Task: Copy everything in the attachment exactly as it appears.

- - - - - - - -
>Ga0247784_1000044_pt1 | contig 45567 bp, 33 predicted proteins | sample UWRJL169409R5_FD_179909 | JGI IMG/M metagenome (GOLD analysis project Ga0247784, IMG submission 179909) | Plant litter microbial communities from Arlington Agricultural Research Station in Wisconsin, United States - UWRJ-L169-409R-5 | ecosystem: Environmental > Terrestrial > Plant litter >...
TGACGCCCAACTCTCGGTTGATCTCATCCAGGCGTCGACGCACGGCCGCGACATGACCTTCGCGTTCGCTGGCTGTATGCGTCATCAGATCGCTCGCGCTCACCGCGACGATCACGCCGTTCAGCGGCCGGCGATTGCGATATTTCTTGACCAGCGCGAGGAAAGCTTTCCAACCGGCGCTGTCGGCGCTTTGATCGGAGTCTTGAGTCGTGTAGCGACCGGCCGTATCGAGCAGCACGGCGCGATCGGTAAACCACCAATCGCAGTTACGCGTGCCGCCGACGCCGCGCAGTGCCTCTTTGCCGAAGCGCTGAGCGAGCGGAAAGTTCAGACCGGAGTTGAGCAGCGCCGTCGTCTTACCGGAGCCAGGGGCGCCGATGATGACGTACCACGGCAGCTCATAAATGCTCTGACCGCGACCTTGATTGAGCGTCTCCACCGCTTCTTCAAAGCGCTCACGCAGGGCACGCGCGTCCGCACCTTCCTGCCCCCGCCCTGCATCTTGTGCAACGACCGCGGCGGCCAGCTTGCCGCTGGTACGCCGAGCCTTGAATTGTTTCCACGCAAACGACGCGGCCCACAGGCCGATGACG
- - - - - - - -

>Ga0247784_1000044_pt1 | contig 45567 bp, 33 predicted proteins | sample UWRJL169409R5_FD_179909 | JGI IMG/M metagenome (GOLD analysis project Ga0247784, IMG submission 179909) | Plant litter microbial communities from Arlington Agricultural Research Station in Wisconsin, United States - UWRJ-L169-409R-5 | ecosystem: Environmental > Terrestrial > Plant litter >...
TGACGCCCAACTCTCGGTTGATCTCATCCAGGCGTCGACGCACGGCCGCGACATGACCTTCGCGTTCGCTGGCTGTATGCGTCATCAGATCGCTCGCGCTCACCGCGACGATCACGCCGTTCAGCGGCCGGCGATTGCGATATTTCTTGACCAGCGCGAGGAAAGCTTTCCAACCGGCGCTGTCGGCGCTTTGATCGGAGTCTTGAGTCGTGTAGCGACCGGCCGTATCGAGCAGCACGGCGCGATCGGTAAACCACCAATCGCAGTTACGCGTGCCGCCGACGCCGCGCAGTGCCTCTTTGCCGAAGCGCTGAGCGAGCGGAAAGTTCAGACCGGAGTTGAGCAGCGCCGTCGTCTTACCGGAGCCAGGGGCGCCGATGATGACGTACCACGGCAGCTCATAAATGCTCTGACCGCGACCTTGATTGAGCGTCTCCACCGCTTCTTCAAAGCGCTCACGCAGGGCACGCGCGTCCGCACCTTCCTGCCCCCGCCCTGCATCTTGTGCAACGACCGCGGCGGCCAGCTTGCCGCTGGTACGCCGAGCCTTGAATTGTTTCCACGCAAACGACGCGGCCCACAGGCCGATGACG